AUSTIN – The Texas Department of Public Safety (DPS) is reminding drivers to use extra caution around motorcycles on roads and highways in conjunction with Motorcycle Safety and Awareness Month, which occurs annually in May.
"Whether you're in a car or on a motorcycle, it is important to always drive safely and follow all traffic laws," said DPS Director Steven McCraw. "By also following some simple but important safety tips, both vehicle drivers and motorcyclists can share the road, increase overall safety and prevent traffic crashes."
DPS recommends that all drivers "Share the Road: Look Twice for Motorcycles," which is a motorcycle safety public awareness campaign launched by our partner agency, the Texas Department of Transportation (TxDOT).
Based on the fact that motorcycles and their operators are more exposed and can easily be overlooked due to their size, motorcyclists are inherently more vulnerable while on the road. According to TxDOT, 501 motorcyclists were killed and more than 2,100 seriously injured in Texas crashes in 2017. In many cases, these fatalities were the result of crashes between a motorcycle and a car or truck. Collisions with a motorcycle commonly occur at intersections and while changing lanes, so all drivers should use extra caution during these situations.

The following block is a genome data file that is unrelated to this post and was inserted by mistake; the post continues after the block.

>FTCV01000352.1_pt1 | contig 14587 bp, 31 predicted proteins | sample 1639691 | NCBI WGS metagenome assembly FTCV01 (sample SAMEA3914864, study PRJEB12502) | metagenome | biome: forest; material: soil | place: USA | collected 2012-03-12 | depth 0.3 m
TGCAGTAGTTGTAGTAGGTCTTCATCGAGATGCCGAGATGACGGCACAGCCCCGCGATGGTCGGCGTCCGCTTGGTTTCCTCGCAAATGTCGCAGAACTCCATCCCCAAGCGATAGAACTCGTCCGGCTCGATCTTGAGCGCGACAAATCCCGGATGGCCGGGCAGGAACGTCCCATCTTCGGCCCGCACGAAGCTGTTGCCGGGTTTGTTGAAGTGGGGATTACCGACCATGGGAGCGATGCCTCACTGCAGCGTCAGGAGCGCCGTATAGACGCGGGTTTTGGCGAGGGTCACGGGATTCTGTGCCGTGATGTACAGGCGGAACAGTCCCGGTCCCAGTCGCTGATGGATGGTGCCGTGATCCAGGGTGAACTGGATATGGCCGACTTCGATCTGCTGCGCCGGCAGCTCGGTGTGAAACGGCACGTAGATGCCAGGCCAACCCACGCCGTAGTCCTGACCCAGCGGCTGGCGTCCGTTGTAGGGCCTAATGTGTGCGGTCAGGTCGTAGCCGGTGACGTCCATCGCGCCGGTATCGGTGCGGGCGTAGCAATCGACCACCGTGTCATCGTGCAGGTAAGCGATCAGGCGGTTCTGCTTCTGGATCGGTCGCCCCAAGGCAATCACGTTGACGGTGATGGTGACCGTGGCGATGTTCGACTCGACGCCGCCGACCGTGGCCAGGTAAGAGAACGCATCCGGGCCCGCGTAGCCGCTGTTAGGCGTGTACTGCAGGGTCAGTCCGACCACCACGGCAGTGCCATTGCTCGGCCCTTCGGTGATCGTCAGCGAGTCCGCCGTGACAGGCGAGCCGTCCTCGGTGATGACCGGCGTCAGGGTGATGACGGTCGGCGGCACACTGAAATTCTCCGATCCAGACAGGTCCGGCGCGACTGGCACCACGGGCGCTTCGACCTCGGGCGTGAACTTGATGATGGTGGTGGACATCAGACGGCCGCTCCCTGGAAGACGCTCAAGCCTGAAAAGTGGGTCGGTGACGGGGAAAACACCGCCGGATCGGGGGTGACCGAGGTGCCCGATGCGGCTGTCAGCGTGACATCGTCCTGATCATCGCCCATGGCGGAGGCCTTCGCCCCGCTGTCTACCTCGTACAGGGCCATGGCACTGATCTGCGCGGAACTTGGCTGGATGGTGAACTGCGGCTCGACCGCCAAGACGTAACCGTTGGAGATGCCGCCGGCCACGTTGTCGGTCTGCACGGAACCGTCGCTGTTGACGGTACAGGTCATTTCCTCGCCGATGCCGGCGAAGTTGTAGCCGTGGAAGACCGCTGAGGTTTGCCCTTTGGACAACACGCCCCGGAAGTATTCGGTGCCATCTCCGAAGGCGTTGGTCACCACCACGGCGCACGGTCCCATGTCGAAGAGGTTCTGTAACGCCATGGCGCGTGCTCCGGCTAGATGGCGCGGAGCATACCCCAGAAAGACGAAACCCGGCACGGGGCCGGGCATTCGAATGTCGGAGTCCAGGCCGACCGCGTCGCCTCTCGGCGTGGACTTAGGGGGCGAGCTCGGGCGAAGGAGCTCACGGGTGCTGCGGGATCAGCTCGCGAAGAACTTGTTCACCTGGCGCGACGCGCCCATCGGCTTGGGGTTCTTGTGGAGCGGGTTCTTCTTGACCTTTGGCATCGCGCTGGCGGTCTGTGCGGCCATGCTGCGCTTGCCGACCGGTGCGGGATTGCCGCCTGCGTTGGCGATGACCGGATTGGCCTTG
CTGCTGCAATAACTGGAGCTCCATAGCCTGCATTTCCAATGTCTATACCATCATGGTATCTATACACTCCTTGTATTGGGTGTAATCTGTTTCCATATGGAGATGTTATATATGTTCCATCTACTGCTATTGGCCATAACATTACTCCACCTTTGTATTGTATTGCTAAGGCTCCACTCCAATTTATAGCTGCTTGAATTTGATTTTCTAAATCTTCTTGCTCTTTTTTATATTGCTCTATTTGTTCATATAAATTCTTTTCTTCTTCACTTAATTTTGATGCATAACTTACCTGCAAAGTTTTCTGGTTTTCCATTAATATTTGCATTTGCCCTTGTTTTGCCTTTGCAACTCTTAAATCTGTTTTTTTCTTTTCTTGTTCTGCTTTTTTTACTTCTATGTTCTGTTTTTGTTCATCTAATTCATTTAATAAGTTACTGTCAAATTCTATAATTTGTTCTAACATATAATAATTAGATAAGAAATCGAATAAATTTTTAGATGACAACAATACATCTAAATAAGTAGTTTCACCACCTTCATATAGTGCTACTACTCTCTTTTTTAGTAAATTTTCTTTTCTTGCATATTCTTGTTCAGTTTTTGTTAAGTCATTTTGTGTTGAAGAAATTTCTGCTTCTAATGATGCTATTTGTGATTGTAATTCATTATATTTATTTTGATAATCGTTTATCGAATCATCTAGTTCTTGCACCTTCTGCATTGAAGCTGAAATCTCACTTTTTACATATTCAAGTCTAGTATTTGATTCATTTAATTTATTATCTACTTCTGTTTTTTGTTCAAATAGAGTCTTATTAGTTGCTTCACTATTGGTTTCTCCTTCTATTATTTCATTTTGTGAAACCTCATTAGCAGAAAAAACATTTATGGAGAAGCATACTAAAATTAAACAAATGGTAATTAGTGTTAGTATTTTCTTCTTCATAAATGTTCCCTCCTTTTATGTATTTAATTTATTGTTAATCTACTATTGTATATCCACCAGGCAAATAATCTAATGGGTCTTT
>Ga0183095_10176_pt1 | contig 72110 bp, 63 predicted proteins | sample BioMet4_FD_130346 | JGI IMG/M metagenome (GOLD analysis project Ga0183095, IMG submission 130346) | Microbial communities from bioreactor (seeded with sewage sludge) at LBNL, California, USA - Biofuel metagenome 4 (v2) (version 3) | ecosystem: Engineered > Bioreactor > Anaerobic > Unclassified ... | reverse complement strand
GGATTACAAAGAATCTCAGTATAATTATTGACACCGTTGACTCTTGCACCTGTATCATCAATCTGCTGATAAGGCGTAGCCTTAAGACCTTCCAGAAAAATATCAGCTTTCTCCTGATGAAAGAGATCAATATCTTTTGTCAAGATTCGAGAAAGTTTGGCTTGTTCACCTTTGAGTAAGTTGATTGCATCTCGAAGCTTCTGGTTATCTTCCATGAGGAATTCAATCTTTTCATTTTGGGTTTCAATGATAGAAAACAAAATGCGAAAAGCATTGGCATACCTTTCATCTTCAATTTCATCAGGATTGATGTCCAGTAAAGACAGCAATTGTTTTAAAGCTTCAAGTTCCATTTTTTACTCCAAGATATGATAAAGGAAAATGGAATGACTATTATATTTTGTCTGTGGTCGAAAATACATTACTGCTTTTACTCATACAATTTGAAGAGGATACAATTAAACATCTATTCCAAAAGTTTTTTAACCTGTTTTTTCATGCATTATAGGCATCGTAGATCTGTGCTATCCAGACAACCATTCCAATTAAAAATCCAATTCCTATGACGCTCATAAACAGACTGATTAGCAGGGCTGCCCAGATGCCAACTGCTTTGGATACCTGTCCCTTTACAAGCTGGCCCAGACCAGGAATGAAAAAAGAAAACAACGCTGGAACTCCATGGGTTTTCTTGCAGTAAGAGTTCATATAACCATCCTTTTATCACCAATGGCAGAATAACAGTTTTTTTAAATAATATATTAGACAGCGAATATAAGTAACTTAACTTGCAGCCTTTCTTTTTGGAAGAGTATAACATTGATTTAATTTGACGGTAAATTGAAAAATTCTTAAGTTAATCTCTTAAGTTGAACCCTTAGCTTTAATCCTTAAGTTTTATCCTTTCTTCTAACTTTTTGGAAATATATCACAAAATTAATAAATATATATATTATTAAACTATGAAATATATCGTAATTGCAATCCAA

Drivers and motorcyclists can significantly reduce their chances of being involved in a serious or fatal crash by adhering to basic safety measures, including:
Motorcyclists must be properly licensed to operate a motorcycle in the State of Texas. Currently more than 1.1 million individuals possess a Texas Class M (motorcycle) license. Proof of successful completion of a DPS-approved basic or intermediate motorcycle operator training course is required for licensing. Licensed motorcyclists can also take a refresher course to reinforce safe riding techniques.Each year the DPS Motorcycle Safety Unit trains approximately 35,000 motorcycle operators.
The Motorcycle Safety Unit coordinates training courses at 202 locations around the state for both basic and experienced riders. For more information on motorcycle training or to find a training location in your area, call 1-800-292-5787 or visit Motorcycle/ATV Safety Unit.
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